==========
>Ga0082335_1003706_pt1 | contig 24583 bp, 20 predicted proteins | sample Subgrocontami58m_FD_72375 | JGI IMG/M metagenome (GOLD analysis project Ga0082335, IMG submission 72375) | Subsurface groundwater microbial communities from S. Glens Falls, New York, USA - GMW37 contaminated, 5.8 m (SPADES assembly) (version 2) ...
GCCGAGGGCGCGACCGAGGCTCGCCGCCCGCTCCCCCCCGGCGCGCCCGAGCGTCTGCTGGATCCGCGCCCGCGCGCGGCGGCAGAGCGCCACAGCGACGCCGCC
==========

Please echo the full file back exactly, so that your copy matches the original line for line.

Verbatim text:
>Ga0082335_1003706_pt1 | contig 24583 bp, 20 predicted proteins | sample Subgrocontami58m_FD_72375 | JGI IMG/M metagenome (GOLD analysis project Ga0082335, IMG submission 72375) | Subsurface groundwater microbial communities from S. Glens Falls, New York, USA - GMW37 contaminated, 5.8 m (SPADES assembly) (version 2) ...
GCCGAGGGCGCGACCGAGGCTCGCCGCCCGCTCCCCCCCGGCGCGCCCGAGCGTCTGCTGGATCCGCGCCCGCGCGCGGCGGCAGAGCGCCACAGCGACGCCGCC